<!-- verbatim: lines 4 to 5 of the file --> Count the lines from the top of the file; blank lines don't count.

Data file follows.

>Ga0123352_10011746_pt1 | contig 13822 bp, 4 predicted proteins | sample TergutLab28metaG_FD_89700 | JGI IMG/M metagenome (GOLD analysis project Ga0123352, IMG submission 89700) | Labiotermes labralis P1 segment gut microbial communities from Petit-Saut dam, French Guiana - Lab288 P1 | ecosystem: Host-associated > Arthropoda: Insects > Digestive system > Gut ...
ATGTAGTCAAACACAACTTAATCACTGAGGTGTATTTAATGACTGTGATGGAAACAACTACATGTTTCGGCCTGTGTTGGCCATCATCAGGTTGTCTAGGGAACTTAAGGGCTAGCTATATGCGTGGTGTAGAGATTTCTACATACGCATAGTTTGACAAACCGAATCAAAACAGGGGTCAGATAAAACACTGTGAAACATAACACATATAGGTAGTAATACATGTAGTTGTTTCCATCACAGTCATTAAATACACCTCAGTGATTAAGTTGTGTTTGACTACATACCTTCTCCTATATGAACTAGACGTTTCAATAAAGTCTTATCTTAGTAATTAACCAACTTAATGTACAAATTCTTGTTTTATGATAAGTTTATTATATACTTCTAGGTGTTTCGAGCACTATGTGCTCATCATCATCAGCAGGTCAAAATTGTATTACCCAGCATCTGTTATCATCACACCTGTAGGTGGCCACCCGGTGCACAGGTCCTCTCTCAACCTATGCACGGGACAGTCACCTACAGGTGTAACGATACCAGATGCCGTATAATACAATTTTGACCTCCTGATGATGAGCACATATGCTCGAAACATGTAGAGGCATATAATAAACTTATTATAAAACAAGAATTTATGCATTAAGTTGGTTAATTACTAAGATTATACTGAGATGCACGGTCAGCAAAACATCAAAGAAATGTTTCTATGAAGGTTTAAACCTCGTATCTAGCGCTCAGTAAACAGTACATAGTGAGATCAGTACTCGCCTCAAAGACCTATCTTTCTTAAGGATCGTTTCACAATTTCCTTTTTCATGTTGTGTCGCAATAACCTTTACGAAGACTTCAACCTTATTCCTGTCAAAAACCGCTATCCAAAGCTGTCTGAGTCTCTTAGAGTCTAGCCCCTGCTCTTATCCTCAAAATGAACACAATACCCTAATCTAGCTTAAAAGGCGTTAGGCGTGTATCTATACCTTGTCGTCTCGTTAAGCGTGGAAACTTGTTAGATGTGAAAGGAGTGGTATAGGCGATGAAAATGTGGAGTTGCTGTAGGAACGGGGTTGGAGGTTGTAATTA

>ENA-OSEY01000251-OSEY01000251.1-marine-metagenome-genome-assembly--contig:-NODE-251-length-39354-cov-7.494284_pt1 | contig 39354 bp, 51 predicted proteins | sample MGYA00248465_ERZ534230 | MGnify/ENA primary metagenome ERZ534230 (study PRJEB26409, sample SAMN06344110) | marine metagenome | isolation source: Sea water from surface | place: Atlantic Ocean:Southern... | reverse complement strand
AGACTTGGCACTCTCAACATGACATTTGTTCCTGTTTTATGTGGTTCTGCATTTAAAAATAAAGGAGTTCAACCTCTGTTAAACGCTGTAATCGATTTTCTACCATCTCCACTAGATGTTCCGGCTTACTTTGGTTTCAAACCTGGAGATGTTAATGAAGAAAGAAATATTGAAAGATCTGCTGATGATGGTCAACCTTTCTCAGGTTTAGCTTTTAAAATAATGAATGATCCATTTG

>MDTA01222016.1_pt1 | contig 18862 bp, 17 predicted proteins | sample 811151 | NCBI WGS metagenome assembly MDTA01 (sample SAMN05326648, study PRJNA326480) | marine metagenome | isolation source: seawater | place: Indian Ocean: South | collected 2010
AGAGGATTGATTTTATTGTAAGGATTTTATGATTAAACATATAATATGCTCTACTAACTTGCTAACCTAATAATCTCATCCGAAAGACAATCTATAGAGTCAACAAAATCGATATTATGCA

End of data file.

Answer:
AGACTTGGCACTCTCAACATGACATTTGTTCCTGTTTTATGTGGTTCTGCATTTAAAAATAAAGGAGTTCAACCTCTGTTAAACGCTGTAATCGATTTTCTACCATCTCCACTAGATGTTCCGGCTTACTTTGGTTTCAAACCTGGAGATGTTAATGAAGAAAGAAATATTGAAAGATCTGCTGATGATGGTCAACCTTTCTCAGGTTTAGCTTTTAAAATAATGAATGATCCATTTG

>MDTA01222016.1_pt1 | contig 18862 bp, 17 predicted proteins | sample 811151 | NCBI WGS metagenome assembly MDTA01 (sample SAMN05326648, study PRJNA326480) | marine metagenome | isolation source: seawater | place: Indian Ocean: South | collected 2010